The Egyptian-born Grand Mufti of Australia, Dr. Ibrahim Abu Mohamed, is not well-known outside of Australia, although he did gain prominence briefly last fall for his public remarks after the jihad massacre in Paris. Reacting to the news from France, Dr. Mohamed said that the West needed to address “causative factors such as racism, Islamophobia, curtailing freedoms through securitisation, duplicitous foreign policies and military intervention.” The usual Islamic boilerplate, in other words.
A few days later The Daily Mail revealed that in a book written in 1993 (and translated into English by the notorious Keysar Trad), the mufti addressed Western women, describing them as “…exposed as a piece of sweet pastry, without covering, devoured by the eyes of men, dirtied with mud, and having flies roam around you.”
The following day there was a big kerfuffle over the cover of the (Australian) Daily Telegraph, which showed three photos of his eminence in classic “see no evil/hear no evil/speak no evil” poses. Various media outlets went into high dudgeon, claiming that Dr. Mohamed had been “portrayed as a monkey”. The composite photo was seen as racist, and so was its caption: “Sees no problem, Hears no concerns, Speaks no English.” The last part is a reference to the mufti’s penchant for holding press conferences in a language other than English — presumably his native Arabic.
Take a look at the photo — it’s not like the Telegraph put his face on fuzzy little monkey bodies. He’s shown in his usual suit and tie. The paper’s digital artist has just added pairs of hands in appropriate positions. In this case, “monkey” is in the eye of the beholder. It’s a stretch, even for the legacy media.
I collected all of the information above to introduce a recent statement released by the grand mufti. It was sent to us by Salome, a long-time reader and commenter in Australia. The text arrived as a PDF, so I don’t know its original provenance. The photo of his eminence that was included in the PDF must have been taken when he was far younger than he is today, so I’ve used one from a more recent media article.
Read Dr. Mohamed’s statement carefully, and see if you can discern any concrete information in it — any meaning whatsoever. As far as I can tell, it’s 338 words composed of vapor and phlogiston:
By his eminence Dr. Ibrahim Abu Mohamed, Grand Mufti of Australia
It is essential at the outset to differentiate between an ideological notion and its followers, and indeed between ideological systems and those who belong to them. Fundamentally all the religions are free from any fanaticism that breeds radicalism. Radicalism is one of the diseases of fanaticism, and Islam specifically considers fanaticism against its very nature, against its methodology and teachings, and against its goals. Islam is a religion that at its very basis is a beacon of light from which all truth streams and as such is contrary to all that radicalism, fanaticism or extremism represents.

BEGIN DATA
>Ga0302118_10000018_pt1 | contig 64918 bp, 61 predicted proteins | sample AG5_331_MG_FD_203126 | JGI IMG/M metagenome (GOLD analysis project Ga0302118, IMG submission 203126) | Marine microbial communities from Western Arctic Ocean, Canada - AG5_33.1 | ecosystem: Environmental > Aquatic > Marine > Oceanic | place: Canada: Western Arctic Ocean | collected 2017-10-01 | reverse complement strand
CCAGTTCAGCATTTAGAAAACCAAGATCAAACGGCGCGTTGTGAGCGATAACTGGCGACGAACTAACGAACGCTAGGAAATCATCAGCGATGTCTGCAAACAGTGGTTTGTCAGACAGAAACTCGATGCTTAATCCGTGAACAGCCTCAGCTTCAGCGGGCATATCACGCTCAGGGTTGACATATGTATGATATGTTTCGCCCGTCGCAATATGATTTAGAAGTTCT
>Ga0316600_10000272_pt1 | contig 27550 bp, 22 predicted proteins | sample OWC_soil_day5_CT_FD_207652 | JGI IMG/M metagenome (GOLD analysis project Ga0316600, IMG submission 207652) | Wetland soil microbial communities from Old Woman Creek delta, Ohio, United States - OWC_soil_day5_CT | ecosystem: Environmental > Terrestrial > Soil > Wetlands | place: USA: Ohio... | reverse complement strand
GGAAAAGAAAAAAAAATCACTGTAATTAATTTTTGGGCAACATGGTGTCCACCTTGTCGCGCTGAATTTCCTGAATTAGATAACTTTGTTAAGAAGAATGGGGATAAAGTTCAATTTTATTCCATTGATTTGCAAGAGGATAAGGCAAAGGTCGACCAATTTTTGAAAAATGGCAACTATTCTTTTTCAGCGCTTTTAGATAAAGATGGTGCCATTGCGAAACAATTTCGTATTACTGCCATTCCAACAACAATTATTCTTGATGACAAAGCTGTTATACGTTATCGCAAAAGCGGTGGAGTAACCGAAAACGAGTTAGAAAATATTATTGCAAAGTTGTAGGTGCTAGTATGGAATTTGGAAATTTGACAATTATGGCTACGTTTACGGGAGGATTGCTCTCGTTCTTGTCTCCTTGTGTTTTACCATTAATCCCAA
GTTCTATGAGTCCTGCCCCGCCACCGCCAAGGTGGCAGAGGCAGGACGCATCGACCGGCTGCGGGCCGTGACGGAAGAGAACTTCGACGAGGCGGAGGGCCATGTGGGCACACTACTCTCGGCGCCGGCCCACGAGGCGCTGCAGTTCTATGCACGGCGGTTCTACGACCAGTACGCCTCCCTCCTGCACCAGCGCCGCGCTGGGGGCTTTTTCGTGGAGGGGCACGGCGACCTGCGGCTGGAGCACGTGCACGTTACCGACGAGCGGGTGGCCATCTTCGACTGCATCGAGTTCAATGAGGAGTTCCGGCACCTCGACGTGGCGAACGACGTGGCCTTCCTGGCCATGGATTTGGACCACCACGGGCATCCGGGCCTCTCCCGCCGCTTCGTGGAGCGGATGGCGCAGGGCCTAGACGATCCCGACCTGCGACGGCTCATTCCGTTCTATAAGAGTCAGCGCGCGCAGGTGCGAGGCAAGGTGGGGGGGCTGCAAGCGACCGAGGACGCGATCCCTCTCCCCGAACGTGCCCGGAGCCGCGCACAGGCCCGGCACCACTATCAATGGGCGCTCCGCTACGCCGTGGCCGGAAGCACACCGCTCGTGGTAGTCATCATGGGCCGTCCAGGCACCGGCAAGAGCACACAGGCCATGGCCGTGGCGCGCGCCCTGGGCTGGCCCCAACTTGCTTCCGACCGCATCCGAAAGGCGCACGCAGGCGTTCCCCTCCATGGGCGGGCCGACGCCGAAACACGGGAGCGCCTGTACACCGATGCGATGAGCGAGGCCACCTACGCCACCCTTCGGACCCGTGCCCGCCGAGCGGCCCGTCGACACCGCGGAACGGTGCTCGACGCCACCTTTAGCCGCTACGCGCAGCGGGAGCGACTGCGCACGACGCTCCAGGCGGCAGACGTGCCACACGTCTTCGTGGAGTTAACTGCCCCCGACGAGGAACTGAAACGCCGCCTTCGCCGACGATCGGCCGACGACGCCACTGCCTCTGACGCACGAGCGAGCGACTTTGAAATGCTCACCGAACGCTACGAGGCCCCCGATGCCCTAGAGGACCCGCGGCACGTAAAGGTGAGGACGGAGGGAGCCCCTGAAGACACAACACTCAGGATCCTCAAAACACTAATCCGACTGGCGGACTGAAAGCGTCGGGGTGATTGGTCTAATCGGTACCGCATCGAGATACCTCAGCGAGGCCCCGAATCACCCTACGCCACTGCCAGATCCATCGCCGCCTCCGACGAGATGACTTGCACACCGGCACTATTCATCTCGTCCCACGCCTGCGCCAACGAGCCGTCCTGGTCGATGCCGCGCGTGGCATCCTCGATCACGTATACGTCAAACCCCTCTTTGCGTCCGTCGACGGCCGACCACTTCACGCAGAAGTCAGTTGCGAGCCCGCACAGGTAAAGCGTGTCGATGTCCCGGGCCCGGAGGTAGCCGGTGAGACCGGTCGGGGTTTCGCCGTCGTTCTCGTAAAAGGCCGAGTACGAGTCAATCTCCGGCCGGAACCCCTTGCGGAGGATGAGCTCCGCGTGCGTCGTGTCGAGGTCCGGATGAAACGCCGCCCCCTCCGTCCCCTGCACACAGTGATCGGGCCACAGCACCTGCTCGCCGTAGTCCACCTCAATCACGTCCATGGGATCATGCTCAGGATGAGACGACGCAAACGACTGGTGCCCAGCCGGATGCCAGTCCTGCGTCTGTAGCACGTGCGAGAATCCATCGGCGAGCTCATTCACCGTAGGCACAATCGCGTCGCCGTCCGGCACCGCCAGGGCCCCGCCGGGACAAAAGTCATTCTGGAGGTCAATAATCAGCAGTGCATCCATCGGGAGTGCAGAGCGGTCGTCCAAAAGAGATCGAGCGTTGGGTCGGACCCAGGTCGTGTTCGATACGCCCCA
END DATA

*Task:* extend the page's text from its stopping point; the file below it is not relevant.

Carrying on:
Radicalism is an old epidemic that renews its fall upon societies every now and then, causing confusion and fear amongst its citizen. It undermines the harmony of societies, serves to mar specific sections of a society and some of the society’s interests. It also distorts the facts of Religions when it falsely aligns itself to them. Radicalism is a disease without country, race, or religion; its direct cause is usually a lack of understanding of religious teachings, wrongly nourished through error of interpretation by individuals who lack the religious education and training.
It is therefore a disease that all religions dissociate themselves with [sic], however those most vulnerable to it are those individuals who have deficiency in knowledge and understanding resulting in a lack intellectual and cultural immunity. It must therefore be stopped and treated.
In treating this disease, security mobilisation alone is not sufficient to deal with it, since ideological positions cannot be changed by legislation alone. To prevent the evolution of radicalisation from its manifestation in the individual to that of a phenomenon and from the state phenomenon to an ideology, we must collectively pool are efforts and resources to build a more resilient community that is able to confront and treat this disease. Leadership in the pursuit of this goal is crucial and at the forefront of community leaders must be the esteemed, intellectual religious scholars of all faiths, and those enlightened literates [sic] and people of high opinion.